It was also further pleaded that the entire cause of action for the suit had taken place outside the jurisdiction of the Court of Kakinada, that no damage to the goods took place in India, that the alleged damage to the goods was caused due to the boisterous weather encountered by the vessel and, therefore, for that reason also the Court had no jurisdiction to maintain the suit. One other defence was that the defendants shall be deemed to have been discharged from all liability in respect of the damage if any under Cl. 3 of para 6 of Art. 3 in the Schedule to the Carriage of Goods by Sea Act of 1925 inasmuch as the suit was not filed within one year of the date of delivery of goods, namely 15-4-1971. According to the defendants, there is no acknowledgement of liability in law inasmuch as the said period of one year is not a period of limitation capable being extended under the Limitation Act.

5. On the pleadings of the parties, as many as 17 issues and one additional issue were framed as per the orders of the Court, issues 1, 2 ,3 16 and Additional Issue were ordered to be tried as preliminary issues. They read as follows: Issues 1 to 13 & 16.

'1. Whether this Court has jurisdiction to entertain this suit in view of Cls. 26 and 27 of the conditions of the bill of lading?'

2. Whether the said clauses in that bill of lading are illegal as contended by the plaintiff?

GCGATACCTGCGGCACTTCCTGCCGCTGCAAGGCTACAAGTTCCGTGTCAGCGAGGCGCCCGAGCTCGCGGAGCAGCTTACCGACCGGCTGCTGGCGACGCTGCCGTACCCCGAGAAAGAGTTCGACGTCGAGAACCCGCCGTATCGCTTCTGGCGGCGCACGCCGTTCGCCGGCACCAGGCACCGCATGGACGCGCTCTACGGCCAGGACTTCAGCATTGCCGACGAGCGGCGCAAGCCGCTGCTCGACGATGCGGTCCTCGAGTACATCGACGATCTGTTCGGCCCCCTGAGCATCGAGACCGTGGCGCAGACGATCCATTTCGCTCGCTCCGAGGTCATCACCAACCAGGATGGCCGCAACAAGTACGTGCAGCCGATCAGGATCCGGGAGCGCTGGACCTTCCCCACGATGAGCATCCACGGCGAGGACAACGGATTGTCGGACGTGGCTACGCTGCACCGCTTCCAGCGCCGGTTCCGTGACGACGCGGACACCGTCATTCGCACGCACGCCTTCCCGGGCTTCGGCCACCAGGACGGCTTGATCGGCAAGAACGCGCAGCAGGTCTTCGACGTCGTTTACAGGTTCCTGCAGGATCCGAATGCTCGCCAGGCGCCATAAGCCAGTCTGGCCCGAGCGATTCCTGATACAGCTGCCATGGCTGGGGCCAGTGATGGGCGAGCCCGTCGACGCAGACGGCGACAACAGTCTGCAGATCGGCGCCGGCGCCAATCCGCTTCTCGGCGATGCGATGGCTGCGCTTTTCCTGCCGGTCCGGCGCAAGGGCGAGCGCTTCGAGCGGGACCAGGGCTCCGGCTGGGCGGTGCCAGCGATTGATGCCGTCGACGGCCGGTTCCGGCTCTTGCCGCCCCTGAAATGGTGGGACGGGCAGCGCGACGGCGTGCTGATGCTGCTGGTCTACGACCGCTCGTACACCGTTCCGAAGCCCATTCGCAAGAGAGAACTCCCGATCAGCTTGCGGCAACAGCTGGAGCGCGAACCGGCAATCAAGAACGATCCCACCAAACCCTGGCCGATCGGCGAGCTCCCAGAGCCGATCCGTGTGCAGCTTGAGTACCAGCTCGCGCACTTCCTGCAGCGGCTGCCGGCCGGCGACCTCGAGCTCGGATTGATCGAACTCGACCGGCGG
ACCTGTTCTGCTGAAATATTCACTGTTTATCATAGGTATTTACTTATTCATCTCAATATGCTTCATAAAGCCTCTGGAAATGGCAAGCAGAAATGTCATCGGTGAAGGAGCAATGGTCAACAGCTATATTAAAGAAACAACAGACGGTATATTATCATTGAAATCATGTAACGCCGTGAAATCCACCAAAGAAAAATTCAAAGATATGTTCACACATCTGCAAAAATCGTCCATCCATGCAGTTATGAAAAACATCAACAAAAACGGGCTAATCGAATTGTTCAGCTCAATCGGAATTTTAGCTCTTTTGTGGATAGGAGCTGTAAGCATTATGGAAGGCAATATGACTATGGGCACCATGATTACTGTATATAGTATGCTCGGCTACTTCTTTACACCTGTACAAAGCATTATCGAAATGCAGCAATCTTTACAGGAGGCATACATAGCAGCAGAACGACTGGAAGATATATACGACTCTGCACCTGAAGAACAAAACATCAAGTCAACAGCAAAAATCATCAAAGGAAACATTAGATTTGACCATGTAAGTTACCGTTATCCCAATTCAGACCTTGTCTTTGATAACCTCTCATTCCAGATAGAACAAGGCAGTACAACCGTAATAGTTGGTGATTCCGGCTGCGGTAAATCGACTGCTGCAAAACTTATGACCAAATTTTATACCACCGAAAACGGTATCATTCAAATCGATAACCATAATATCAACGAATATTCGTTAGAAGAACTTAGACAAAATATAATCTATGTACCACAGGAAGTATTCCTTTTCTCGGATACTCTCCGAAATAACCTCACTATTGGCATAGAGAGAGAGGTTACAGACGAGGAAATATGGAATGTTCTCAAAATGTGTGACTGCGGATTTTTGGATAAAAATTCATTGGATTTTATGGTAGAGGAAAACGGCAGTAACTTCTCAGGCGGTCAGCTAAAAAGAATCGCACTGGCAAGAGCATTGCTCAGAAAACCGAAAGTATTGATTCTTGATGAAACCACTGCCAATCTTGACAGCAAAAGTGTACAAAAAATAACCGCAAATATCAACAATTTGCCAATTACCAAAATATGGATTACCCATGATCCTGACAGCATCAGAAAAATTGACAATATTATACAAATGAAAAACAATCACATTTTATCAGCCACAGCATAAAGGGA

3. Whether this Court has no jurisdiction to entertain this suit for the reasons urged in Para.4 of the written statement?

16. Whether the defendants are discharged from all liability in respect of damage to the suit consignment for the reasons urged in para, 19 of the written statement?

Additional issues:

Whether the defendant submitted to the jurisdiction of this Court and therefore are precluded from questioning the jurisdiction.'

6. Neither side led in any oral evidence at the trial. On behalf of the plaintiffs Exs. A-1 to A-16 were marked and the defendants did not file any documents on their side.

7. The learned Subordinate Judge held on issues 1,3 and the Additional issue that the defendant himself had submitted the jurisdiction of the Court having pleaded the written statement on the merits in the case and having invited a decision of this Court on the pint of limitation also and, therefore, it was not open to the defendant now to turn round and plead that the Court had no jurisdiction to try the suit against him. On issue No.16, the trail Court held that the defendants were not entitled to the benefit of immunity contained in C. (3) of para. 6 of Art. III in the Carriage of Goods by Sea Act of 1925 since in the Bills of Lading, Exs. A-1 to A-3 there is no specific provisions as to the application of rules of the Carriage of Goods by Sea Act and that the suit was only governed by Art. 10 of the Limitation Act of 1963. It was, therefore held that the suit was in time. On Issue No. 2, the finding was that Clauses 26 and 27 of the conditions of Bills of Lading were not illegal. Thus, issues 1, 3, 16 and the additional issue were decided in favour of the plaintiffs and against the defendants and issue No. 2 was held in favour of the defendants and against the plaintiffs. Aggrieved against the findings of the learned Subordinate Judge on issues 1, 3, 16 and the additional issues, the defendants have preferred this revision petition.